Fever Players Shine at FIBA U23 3×3 World Cup
U23 programs are giving athletes a chance to showcase their talent.
The FIBA U23 3×3 World Cup concluded this past weekend, and the United States’ newly assembled U23 squad had some memorable moments throughout the tournament. While the United States went on to lose a hard-fought contest to France in the gold-medal game, there were plenty of positive takeaways for all of the players involved, USA Basketball, and the WNBA teams that the players will return to.
The United States was represented by Emily Engstler (Indiana Fever), Lexie Hull (Indiana Fever), N’dea Jones (unsigned), and Veronica Burton (Dallas Wings). The Indiana Fever may have had a rough season, but their fans have plenty of reasons to look forward to next year with how good Engstler and Hull were at the World Cup.
In her rookie season with the Indiana Fever, Emily Engstler averaged 5.2 points, 5.2 rebounds, 1.5 assists, and 1.1 blocks per game in 35 games played with six starting appearances. Her 181 rebounds were the fifth most recorded as a rookie in Fever franchise history, and her 51 assists were the ninth most by a Fever rookie. Engstler’s 40 blocked shots were four shy of tying Tamika Catchings’ rookie franchise record for most in a debut season. The World Cup was Engstler’s second 3×3 event of the year, as she was also featured on a USA Basketball 3×3 roster in Montreal this summer. Engstler’s best game of the World Cup tournament was against Mongolia when she scored 15 of the United States’ 21 points (including three two-pointers).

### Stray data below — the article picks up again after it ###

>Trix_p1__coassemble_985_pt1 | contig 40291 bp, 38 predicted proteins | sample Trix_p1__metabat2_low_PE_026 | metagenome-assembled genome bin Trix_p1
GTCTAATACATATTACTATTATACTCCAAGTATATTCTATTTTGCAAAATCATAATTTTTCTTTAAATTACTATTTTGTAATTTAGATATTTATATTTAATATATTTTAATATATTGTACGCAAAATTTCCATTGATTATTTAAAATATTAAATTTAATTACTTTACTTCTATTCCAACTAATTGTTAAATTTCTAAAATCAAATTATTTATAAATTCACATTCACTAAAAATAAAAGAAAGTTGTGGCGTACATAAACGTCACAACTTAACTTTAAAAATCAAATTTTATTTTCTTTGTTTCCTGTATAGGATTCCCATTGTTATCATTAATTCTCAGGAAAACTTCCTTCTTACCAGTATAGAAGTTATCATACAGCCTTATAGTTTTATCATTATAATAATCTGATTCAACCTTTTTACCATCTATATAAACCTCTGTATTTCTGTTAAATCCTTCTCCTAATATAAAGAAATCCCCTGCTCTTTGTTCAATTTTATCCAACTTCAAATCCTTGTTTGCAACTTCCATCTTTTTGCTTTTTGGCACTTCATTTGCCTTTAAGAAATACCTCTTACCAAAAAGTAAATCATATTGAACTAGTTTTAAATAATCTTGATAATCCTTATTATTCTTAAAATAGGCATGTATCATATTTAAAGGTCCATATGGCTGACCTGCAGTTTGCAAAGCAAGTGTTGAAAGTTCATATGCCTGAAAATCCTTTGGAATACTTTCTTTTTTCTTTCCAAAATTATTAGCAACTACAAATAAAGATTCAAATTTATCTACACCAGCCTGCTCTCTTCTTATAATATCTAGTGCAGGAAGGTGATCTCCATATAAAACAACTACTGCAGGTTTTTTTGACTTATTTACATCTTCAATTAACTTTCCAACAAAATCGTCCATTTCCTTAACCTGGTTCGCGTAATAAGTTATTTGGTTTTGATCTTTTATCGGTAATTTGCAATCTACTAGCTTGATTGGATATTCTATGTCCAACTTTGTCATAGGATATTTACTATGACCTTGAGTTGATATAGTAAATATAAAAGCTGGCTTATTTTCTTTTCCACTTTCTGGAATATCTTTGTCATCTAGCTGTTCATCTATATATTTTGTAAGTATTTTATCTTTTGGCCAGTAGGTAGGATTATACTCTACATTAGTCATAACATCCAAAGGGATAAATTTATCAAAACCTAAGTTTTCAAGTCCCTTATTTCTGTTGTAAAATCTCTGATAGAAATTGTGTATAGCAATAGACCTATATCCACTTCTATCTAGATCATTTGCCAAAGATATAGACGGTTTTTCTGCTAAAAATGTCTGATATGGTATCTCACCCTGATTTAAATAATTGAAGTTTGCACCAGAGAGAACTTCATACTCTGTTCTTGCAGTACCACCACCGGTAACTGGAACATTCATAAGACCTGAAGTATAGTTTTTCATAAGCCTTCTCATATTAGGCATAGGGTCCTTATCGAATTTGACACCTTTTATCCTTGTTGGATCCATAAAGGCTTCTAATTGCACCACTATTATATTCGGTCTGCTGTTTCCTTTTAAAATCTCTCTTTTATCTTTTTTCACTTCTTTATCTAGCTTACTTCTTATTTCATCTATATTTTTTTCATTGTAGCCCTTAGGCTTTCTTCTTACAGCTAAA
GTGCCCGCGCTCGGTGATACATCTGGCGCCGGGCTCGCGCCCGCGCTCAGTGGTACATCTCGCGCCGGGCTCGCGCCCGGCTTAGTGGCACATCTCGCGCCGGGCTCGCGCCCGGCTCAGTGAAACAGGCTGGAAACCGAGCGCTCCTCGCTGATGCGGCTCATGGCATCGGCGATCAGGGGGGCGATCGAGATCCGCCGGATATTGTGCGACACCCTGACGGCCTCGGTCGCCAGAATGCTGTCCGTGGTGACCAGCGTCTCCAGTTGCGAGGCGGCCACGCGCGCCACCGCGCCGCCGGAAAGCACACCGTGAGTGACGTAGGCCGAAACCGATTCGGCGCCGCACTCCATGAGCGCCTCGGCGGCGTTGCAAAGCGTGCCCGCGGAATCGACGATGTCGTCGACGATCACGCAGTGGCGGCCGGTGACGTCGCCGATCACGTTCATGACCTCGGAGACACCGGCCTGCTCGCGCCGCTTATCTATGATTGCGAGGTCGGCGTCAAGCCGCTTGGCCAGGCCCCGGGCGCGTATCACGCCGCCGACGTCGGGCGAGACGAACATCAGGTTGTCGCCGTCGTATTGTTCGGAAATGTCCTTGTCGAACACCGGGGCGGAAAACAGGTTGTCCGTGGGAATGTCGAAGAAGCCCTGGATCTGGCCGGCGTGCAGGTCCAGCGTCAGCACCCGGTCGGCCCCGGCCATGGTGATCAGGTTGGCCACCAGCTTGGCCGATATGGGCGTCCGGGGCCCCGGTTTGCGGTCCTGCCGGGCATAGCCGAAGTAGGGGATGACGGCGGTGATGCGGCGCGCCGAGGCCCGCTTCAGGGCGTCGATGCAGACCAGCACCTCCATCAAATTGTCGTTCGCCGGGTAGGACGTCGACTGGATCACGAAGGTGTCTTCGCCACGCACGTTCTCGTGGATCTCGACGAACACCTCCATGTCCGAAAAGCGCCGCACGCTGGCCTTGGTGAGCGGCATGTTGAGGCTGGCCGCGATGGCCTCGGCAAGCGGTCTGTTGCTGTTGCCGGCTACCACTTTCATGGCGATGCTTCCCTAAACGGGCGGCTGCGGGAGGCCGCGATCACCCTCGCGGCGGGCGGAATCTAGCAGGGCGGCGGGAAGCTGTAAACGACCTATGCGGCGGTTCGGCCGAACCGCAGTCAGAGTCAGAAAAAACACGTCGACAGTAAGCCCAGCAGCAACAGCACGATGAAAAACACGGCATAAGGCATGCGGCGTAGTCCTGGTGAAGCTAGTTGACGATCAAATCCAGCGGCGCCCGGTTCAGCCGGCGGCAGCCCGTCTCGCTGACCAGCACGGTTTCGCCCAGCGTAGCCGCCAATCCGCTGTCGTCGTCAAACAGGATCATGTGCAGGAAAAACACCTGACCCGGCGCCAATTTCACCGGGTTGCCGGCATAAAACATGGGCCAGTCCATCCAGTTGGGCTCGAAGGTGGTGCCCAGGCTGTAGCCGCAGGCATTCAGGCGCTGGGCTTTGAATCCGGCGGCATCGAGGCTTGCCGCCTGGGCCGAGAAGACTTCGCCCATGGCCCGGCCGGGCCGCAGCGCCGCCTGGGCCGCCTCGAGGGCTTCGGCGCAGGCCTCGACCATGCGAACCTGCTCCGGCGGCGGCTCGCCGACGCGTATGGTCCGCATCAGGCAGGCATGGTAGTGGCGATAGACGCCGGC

Engstler’s teammate Lexie Hull did not see as many minutes with the Fever this season, but after her performance at the World Cup, Indiana’s coaching staff will likely be looking to create plays around her in the 2023 WNBA season. Hull was the standout player at the tournament. In her first major 3×3 event and Team USA debut, she finished as the top scorer for both men and women, and was responsible for 46% of her team’s points. Hull had multiple 10+ point games, and was the reason that the 11th seeded American team worked their way up to a second-place finish.
Anyone who has followed college basketball over the past couple of years is not surprised to see Hull shining on a big stage. Hull was a star for Stanford during their championship season and was named to the NCAA Tournament Final Four All-Tournament Team in 2021. During her senior year, she scored in double figures 20 times, and in her final game at Maples Pavilion, Hull treated the home crowd to a 36 point, 6 rebound, and 6 steal performance. Her success at the NCAA Tournament and consistency during her time at Stanford made her an attractive prospect to the Indiana Fever, and her memorable World Cup debut is further confirmation that the Fever head office made a smart decision by drafting her so high in the 2022 WNBA Draft.
Earlier this summer, the United States had a chance to assemble an elite U23 team to participate in GLOBL JAM (a FIBA-recognized U23 tournament hosted in Canada), but USA Basketball made the decision to not prioritize the event. As a result, the team representing the United States finished the tournament in last place. Canada Basketball took a vastly different approach, and assembled their best players to participate in the event. The team not only won on home soil, but several players from the tournament went on to join the Canadian Senior Women’s Team at the FIBA World Cup, helping the team to its best finish since 1986.
Investing in young players and providing them with opportunities to compete on big stages not only helps the players in their personal development, it helps USA Basketball maintain an elite pool of young talent that is ready to compete when they are called upon. The WNBA has so much talent that it is easy to look past players like Hull and Engstler (particularly when they are on teams that are not performing well), and these tournaments are great platforms for athletes to showcase their elite athleticism.
The last time that a USA Basketball 3×3 team performed well on a big stage was at the 2020 Tokyo Olympics. One player on that team (Stef Dolson) went on to win a WNBA Championship that same year, and another player (Kelsey Plum) won a WNBA Championship and a World Cup title the next year. It will be interesting to see what the future holds for Engster and Hull when they return to the WNBA in 2023.